Conference on Competition and Innovation


In March 2011, ZEW, the Mannheim Centre for Competition and Innovation (MaCCI), the University of Mannheim and the WHU - Otto Beisheim School of Management hosted the conference "Public and Private Enforcement of Competition Law – Legal and Economic Perspectives".

Around 60 lawyers and economists from Germany and other European countries attended the conference in order to discuss and to learn about the current challenges of public and private enforcement of competition law.

Joachim Bornkamm (Judge at the Federal Supreme Court of Germany) gave the keynote speech on the significance of public and private enforcement of competition law. He talked about the EU Commission’s plans on private enforcement of competition law. In particular, he addressed the issue of “class actions” and “passing-on defence”. The keynote was followed by a panel discussion on “Public Enforcement – Fines and the Skimming Off of Illegal Gains by Competition Authorities”. Gerhard Dannecker of the University of Heidelberg gave the introductory presentation on this topic. He raised the question whether damages should be deducted from fines, and plead in favour of harmonising the regulations for the calculation of fines in the individual EU member states. The second panel discussion focused on the private enforcement of competition law. Based on theoretical models, Martin Hellwig of Max Planck Institute for Research on Collective Goods raised questions on the legal approach to the so-called “passing-on defence”. Rainer Becker of the EU Commission took up Prof. Hellwig’s remarks and indicated if and how these conceptual considerations for calculating damages could be realised in the near future.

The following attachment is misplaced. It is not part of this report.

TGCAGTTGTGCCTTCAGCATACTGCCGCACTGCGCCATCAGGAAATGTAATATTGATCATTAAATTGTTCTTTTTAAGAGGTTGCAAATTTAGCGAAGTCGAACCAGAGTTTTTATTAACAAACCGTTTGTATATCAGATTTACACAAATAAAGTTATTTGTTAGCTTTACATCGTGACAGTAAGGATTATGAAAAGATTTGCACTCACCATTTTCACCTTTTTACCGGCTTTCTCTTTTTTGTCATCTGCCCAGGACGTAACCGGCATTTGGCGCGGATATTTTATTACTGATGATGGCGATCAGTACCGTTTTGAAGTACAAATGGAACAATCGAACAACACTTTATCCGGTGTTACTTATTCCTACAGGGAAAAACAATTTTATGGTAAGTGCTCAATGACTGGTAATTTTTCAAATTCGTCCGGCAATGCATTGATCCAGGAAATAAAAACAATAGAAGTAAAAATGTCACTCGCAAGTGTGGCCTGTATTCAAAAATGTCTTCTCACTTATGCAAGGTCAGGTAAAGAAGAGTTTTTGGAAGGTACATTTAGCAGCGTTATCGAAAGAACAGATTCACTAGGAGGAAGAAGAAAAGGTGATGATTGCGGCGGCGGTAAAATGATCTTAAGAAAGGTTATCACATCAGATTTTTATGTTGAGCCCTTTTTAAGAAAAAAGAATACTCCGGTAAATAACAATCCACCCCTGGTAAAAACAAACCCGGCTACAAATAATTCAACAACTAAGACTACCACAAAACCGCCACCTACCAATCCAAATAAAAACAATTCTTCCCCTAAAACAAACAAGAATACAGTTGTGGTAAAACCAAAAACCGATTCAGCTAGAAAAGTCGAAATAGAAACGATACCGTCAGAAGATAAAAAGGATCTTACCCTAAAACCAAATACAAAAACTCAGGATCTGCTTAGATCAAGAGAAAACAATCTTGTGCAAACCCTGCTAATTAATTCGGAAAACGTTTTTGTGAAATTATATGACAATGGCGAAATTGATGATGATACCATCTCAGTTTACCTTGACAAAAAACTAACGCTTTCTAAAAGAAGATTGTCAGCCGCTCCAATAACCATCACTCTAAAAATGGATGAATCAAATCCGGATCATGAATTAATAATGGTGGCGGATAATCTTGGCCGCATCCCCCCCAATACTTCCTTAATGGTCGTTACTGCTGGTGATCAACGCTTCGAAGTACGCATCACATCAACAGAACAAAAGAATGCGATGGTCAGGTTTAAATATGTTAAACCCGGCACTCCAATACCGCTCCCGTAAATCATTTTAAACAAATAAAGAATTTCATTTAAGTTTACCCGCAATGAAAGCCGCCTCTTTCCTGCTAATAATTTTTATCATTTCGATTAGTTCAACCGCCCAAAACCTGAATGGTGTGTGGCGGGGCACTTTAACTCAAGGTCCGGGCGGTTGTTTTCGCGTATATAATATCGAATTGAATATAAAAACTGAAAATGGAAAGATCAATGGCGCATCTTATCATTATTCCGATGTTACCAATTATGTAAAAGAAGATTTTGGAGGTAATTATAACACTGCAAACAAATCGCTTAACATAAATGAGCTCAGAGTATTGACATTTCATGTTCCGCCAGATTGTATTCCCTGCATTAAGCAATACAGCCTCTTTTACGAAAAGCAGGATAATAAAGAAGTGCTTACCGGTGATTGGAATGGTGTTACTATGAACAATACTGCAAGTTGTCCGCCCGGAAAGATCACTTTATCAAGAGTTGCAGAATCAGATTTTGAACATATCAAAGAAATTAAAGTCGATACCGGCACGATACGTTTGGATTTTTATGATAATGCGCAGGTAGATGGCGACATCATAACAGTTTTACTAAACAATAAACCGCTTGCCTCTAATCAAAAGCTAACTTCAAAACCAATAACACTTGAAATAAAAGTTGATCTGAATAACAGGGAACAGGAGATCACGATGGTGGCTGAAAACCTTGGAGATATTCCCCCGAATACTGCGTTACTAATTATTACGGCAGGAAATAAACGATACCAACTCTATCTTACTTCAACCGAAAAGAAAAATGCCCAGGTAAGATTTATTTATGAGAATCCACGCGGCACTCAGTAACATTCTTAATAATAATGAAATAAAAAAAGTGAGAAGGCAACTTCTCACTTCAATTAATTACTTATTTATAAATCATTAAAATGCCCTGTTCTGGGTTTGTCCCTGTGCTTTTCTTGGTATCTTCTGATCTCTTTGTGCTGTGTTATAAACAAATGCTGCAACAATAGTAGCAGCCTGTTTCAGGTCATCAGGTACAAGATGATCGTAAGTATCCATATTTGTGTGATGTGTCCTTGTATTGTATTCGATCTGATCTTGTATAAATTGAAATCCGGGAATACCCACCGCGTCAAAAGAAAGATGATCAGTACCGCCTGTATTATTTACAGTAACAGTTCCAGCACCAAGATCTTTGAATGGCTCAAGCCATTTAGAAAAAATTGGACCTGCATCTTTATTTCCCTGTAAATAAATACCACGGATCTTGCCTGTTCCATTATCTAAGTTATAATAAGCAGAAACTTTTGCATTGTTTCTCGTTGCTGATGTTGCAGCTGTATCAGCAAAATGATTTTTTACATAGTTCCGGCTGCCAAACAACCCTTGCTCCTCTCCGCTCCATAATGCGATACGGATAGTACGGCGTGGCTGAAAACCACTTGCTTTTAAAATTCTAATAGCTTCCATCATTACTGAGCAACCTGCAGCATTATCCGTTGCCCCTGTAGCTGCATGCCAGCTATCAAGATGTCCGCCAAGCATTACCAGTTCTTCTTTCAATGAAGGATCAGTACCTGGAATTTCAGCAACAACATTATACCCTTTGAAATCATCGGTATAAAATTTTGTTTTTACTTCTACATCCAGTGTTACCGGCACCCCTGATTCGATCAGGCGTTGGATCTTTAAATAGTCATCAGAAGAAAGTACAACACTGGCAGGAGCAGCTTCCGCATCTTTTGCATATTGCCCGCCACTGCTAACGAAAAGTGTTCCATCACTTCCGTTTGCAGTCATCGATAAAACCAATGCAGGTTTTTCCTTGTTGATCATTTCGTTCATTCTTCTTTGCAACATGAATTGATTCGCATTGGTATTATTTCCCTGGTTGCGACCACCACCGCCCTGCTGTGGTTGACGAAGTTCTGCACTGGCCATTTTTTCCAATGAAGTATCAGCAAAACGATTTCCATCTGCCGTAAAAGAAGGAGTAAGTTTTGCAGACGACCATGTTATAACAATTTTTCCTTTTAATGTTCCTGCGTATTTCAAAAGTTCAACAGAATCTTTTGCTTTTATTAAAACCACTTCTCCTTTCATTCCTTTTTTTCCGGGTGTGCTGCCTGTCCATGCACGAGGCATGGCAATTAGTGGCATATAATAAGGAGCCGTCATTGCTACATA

The second conference day started off with the panel discussion on “Interaction of Public and Private Enforcement”. Thomas Ackermann of the University of Munich discussed the relation between the calculation of fines and the calculation of damages in private suits. Gunnar Niels of the consultancy OXERA presented a variety of possible empirical methods to calculate damages. The next panel discussion was devoted to the procedural aspects of public and private enforcement. Andreas Heinemann of the University of Zurich showed the close relation between the importance of alleged offences and the principles for accessing evidence in a legal order. Ulrich Schwalbe of the University of Hohenheim dealt with the different leniency programmes in the EU member states from an economic perspective and their interaction with private claims for damages.

The conference was perceived as a great example for the successful dialogue between economists and lawyers. It is aimed to be followed by other MaCCI conferences in the future which aim at fostering the interaction between academic researchers and professionals.

For further information please visit

Dr. Nina Leheyda,